Grants available in South Florida to help pay for water-saving measures
The South Florida Water Management District is offering grants to pay up to half the cost to develop alternative water supplies that will help meet the growing demand.
There was a time when machines that turned saltwater into freshwater, and wells that sucked up brackish layers of the Floridan aquifer, were not things that existed.
But when populations in places like South Florida began to swell beyond what natural resources could sustain, engineers and inventors had to figure out how to create such devices to provide enough drinking water for all.
Since about 60 percent of a human is comprised of water, it plays a crucial role in many bodily functions including regulating temperature, transporting nutrients, and removing waste, running out was not an option as the population in places such as South Florida swelled from hundreds to thousands to millions of people.
Other water managers focused on water conservation by usuing modern-day devices such as shower heads that use less water and hoses that shut off by themselves when not in use.
More innovation is needed as the state's population continues to grow, so the South Florida Water Management District is offering grants to pay up to half the cost to develop alternative water supplies that will help meet the growing demand throughout its 16-county region.
This initiative is part of the State of Florida’s continuing efforts to implement cost-effective strategies to conserve its precious water resources while meeting the state's water needs.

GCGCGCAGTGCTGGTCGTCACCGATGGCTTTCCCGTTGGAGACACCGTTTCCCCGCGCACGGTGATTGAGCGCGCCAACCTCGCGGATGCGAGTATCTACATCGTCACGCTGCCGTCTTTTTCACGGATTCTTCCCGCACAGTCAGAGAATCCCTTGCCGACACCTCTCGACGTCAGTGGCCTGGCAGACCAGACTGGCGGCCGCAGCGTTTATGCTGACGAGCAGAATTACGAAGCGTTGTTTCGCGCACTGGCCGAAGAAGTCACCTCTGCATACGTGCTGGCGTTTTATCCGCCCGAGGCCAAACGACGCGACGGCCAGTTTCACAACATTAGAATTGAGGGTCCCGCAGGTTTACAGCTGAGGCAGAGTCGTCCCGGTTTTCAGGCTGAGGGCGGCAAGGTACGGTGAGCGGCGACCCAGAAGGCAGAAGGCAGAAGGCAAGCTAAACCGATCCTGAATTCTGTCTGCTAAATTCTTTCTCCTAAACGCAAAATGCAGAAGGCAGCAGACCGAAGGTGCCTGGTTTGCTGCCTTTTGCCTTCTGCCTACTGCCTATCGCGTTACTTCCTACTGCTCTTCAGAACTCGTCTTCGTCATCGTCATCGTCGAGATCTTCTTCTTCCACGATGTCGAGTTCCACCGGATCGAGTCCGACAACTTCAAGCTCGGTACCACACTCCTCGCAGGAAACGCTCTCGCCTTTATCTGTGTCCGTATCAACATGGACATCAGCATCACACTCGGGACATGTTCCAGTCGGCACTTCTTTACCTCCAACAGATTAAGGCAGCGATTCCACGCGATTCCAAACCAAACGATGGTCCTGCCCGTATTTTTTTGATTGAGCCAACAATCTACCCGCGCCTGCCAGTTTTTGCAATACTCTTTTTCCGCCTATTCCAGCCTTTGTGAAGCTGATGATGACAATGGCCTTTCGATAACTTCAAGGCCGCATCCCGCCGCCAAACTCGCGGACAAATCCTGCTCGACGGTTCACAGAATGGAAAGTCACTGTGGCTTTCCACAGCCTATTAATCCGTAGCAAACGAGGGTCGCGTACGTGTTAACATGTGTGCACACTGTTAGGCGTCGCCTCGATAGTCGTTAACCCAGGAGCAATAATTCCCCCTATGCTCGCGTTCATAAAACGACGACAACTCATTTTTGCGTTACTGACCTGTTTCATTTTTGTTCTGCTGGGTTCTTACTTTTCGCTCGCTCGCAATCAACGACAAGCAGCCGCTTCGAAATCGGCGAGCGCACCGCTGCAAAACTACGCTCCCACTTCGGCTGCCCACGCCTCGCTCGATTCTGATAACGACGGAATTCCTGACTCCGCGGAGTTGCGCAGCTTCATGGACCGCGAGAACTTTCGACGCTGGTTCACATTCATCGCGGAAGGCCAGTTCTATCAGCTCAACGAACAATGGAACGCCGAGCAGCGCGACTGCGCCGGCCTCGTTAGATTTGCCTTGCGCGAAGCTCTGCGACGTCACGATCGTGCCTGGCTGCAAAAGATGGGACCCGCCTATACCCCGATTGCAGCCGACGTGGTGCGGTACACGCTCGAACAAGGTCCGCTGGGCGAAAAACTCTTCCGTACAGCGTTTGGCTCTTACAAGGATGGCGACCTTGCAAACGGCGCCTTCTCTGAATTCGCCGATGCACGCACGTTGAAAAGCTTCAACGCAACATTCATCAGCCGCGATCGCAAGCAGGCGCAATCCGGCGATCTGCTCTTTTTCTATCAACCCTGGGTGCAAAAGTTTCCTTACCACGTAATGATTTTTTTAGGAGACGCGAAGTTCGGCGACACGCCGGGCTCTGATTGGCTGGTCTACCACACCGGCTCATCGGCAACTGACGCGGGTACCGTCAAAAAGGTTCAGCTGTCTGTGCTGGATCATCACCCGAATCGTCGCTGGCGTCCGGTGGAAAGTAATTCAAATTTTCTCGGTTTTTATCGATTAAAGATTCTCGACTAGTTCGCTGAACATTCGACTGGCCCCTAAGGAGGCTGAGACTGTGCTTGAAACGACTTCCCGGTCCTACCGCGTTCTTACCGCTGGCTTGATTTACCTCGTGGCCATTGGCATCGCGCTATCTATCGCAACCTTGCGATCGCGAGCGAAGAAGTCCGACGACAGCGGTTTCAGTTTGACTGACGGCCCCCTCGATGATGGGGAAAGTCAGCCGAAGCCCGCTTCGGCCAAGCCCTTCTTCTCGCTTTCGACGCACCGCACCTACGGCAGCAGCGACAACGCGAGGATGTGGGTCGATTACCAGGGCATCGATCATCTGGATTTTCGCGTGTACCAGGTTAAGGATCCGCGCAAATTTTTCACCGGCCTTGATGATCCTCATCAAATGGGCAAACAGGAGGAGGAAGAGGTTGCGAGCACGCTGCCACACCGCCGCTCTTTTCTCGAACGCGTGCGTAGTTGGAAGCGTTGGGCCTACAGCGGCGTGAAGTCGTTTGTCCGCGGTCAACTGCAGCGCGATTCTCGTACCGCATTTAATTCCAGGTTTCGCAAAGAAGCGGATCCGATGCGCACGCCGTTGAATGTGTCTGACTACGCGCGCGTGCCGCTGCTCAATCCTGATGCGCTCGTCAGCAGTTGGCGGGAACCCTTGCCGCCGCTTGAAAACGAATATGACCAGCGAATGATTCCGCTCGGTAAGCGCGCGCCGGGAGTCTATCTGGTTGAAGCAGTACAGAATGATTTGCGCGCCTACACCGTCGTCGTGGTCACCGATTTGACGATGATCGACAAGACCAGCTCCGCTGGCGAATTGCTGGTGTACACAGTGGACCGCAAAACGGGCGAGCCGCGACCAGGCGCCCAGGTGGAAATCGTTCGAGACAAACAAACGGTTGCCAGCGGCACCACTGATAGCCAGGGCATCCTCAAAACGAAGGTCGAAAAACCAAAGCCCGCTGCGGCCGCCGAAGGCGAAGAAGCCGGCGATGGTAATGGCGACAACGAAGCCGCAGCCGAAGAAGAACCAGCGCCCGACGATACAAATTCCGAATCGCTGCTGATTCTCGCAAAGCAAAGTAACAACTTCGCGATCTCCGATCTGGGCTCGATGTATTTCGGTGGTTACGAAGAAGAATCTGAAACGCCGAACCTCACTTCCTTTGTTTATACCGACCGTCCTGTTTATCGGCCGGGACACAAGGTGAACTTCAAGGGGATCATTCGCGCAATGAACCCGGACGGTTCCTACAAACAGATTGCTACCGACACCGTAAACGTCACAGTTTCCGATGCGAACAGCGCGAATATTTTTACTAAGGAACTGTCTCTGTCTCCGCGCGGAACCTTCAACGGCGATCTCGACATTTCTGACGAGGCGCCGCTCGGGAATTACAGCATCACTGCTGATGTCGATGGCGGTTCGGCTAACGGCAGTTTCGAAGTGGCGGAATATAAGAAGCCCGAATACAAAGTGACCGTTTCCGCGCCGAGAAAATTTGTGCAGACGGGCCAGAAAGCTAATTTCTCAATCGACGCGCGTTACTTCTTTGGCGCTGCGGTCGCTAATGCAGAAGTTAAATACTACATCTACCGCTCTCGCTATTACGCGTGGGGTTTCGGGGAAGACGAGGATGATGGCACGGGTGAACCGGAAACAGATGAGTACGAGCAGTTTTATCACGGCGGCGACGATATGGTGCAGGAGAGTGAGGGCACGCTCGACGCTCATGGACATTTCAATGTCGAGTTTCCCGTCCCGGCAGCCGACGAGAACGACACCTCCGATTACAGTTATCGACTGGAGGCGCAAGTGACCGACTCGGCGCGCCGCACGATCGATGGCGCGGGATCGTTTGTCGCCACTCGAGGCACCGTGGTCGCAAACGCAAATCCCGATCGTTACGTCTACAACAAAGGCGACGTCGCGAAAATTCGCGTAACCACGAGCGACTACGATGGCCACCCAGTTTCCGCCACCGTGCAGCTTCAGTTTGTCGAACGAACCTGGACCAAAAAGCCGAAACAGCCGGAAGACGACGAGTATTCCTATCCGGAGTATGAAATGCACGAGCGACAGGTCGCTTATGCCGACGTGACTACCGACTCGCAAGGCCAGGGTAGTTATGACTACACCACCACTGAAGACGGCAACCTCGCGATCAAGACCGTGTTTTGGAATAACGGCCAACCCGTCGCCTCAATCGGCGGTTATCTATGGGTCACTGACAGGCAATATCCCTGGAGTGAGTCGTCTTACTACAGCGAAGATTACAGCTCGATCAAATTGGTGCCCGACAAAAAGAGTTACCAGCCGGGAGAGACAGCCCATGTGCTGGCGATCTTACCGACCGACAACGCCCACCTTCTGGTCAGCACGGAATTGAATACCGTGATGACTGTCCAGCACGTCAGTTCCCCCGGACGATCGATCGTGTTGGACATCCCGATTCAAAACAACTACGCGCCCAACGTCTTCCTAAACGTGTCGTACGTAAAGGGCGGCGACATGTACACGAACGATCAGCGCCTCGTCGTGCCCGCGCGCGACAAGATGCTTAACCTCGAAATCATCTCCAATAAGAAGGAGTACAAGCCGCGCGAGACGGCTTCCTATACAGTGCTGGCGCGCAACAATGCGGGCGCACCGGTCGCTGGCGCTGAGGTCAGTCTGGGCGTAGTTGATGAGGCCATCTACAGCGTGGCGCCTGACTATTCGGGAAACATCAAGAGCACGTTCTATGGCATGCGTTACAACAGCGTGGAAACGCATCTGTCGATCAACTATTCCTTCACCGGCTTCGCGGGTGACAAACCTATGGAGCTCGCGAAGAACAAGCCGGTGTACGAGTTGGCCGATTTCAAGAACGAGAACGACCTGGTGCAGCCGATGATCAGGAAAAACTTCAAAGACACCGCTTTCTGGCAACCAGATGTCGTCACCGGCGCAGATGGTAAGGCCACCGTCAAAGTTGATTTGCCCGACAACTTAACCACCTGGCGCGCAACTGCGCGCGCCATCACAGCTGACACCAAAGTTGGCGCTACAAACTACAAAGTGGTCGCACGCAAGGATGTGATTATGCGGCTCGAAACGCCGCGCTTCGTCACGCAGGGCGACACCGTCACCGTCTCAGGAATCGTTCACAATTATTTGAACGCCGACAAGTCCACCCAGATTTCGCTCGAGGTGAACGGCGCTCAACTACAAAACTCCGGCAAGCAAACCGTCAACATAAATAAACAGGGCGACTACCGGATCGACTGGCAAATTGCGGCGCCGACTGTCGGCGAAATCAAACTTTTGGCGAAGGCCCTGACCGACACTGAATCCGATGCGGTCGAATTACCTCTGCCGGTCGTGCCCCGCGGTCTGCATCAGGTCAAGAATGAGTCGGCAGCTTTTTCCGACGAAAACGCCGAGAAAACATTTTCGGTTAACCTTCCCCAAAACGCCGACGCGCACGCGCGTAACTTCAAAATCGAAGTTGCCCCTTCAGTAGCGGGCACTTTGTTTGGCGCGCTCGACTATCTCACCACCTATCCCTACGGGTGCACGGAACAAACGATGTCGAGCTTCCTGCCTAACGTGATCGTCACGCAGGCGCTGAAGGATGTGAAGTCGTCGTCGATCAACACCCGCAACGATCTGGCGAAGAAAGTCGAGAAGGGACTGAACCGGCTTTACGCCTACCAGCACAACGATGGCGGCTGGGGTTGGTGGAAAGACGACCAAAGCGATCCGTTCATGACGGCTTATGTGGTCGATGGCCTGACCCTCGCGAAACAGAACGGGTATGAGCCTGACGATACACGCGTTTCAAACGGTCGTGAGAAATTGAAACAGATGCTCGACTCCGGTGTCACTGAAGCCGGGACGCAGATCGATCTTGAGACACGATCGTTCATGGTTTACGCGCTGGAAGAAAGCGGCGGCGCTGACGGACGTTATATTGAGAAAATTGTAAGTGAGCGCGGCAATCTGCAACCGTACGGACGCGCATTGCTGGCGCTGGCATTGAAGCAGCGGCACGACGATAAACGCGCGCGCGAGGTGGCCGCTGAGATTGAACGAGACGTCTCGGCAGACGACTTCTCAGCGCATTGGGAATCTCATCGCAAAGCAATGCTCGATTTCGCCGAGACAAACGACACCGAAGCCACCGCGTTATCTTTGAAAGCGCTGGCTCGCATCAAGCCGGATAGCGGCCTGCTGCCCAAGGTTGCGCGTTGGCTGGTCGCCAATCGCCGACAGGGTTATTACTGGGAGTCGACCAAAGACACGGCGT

Local governments, public and private water providers, and others in charge of alternative water supply and water conservation projects, can apply for the money.
Some previous ideas that were granted money and are now part of Florida’s water-saving practices include reclaimed water plants with dedicated pipes to distribute it to users and better irrigation nozzles for agricultural operations.
To be eligible, local governments must have adopted an irrigation ordinance approved by the water district and approved water work plans. The deadline to apply is February 26, 2024, at 4 p.m.
Informational webinars will be held at 1 p.m. on Jan. 10 and at 10 a.m. on Jan. 25. For more information, click here.
“The SFWMD is committed to supporting the development of alternative water supply projects to supplement our limited underground water resources and address future demands,” the agency wrote in a press release. “By identifying opportunities for water conservation and developing alternative water sources, we can diversify our water supply and reduce the demand on freshwater resources.”
A previous WGCU.org story on Florida’s water allocation found it is complicated by the competing needs of residents, agriculture, government, businesses, the environment, and the community as a whole.
But Southwest Florida has an interconnected cadre of professional water managers at every level of government, longstanding plans for region-wide sharing of drinking water, and independent consultants with decades of experience routinely brought in to review it all.
And conservation measures are key.
Environmental reporting for WGCU is funded in part by VoLo Foundation, a non-profit with a mission to accelerate change and global impact by supporting science-based climate solutions, enhancing education, and improving health.
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